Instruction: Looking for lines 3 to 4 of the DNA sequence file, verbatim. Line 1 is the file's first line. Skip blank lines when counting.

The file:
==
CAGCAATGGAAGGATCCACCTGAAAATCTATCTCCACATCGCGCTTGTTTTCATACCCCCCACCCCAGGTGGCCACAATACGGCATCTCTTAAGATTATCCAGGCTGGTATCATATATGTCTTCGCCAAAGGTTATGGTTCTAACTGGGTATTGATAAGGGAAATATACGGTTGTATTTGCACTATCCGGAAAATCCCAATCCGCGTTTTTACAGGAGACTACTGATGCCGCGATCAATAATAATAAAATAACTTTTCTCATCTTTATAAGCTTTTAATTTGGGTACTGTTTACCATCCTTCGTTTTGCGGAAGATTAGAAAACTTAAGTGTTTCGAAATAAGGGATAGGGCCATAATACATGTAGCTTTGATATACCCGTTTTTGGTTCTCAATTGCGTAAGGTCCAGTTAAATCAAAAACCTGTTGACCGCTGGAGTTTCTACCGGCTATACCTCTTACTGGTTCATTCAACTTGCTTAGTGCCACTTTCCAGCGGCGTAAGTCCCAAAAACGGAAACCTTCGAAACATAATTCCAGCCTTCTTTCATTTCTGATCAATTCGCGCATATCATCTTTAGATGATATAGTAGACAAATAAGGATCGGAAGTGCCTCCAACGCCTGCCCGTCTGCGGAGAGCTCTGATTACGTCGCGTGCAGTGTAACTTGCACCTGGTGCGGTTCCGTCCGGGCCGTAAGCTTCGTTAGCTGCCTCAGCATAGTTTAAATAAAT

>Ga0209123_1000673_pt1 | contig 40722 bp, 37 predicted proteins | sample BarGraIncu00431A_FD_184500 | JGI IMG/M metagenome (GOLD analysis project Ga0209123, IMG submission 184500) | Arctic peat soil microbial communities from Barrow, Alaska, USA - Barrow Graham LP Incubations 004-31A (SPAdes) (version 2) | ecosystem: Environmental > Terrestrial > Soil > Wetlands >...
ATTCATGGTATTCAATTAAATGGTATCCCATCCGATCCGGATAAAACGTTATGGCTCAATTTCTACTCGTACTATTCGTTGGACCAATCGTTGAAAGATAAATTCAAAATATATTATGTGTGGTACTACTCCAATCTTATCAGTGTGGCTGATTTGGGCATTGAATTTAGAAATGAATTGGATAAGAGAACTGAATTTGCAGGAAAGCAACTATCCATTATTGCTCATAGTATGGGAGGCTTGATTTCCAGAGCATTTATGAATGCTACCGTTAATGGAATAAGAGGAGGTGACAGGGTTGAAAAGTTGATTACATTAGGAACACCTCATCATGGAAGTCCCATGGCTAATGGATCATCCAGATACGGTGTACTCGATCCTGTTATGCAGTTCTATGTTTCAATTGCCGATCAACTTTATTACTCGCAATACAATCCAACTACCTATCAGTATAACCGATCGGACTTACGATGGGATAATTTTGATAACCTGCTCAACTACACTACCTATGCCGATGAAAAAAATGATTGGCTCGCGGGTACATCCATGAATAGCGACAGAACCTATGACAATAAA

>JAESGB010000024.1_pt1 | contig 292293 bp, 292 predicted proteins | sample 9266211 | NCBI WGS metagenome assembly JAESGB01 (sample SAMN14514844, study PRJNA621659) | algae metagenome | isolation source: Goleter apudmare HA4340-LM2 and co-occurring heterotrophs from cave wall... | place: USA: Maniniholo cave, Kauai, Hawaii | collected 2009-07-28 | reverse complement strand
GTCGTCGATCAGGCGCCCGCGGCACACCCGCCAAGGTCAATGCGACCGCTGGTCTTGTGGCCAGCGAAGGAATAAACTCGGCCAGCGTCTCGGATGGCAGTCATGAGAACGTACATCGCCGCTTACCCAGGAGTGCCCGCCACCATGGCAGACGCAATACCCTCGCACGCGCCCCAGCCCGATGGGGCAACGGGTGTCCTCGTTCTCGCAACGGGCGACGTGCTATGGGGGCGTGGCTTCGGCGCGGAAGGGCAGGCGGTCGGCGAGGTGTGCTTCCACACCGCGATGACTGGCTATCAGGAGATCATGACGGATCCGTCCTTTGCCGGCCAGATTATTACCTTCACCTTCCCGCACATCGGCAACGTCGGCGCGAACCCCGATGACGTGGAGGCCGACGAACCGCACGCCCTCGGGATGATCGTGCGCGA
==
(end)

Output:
ATTCATGGTATTCAATTAAATGGTATCCCATCCGATCCGGATAAAACGTTATGGCTCAATTTCTACTCGTACTATTCGTTGGACCAATCGTTGAAAGATAAATTCAAAATATATTATGTGTGGTACTACTCCAATCTTATCAGTGTGGCTGATTTGGGCATTGAATTTAGAAATGAATTGGATAAGAGAACTGAATTTGCAGGAAAGCAACTATCCATTATTGCTCATAGTATGGGAGGCTTGATTTCCAGAGCATTTATGAATGCTACCGTTAATGGAATAAGAGGAGGTGACAGGGTTGAAAAGTTGATTACATTAGGAACACCTCATCATGGAAGTCCCATGGCTAATGGATCATCCAGATACGGTGTACTCGATCCTGTTATGCAGTTCTATGTTTCAATTGCCGATCAACTTTATTACTCGCAATACAATCCAACTACCTATCAGTATAACCGATCGGACTTACGATGGGATAATTTTGATAACCTGCTCAACTACACTACCTATGCCGATGAAAAAAATGATTGGCTCGCGGGTACATCCATGAATAGCGACAGAACCTATGACAATAAA

>JAESGB010000024.1_pt1 | contig 292293 bp, 292 predicted proteins | sample 9266211 | NCBI WGS metagenome assembly JAESGB01 (sample SAMN14514844, study PRJNA621659) | algae metagenome | isolation source: Goleter apudmare HA4340-LM2 and co-occurring heterotrophs from cave wall... | place: USA: Maniniholo cave, Kauai, Hawaii | collected 2009-07-28 | reverse complement strand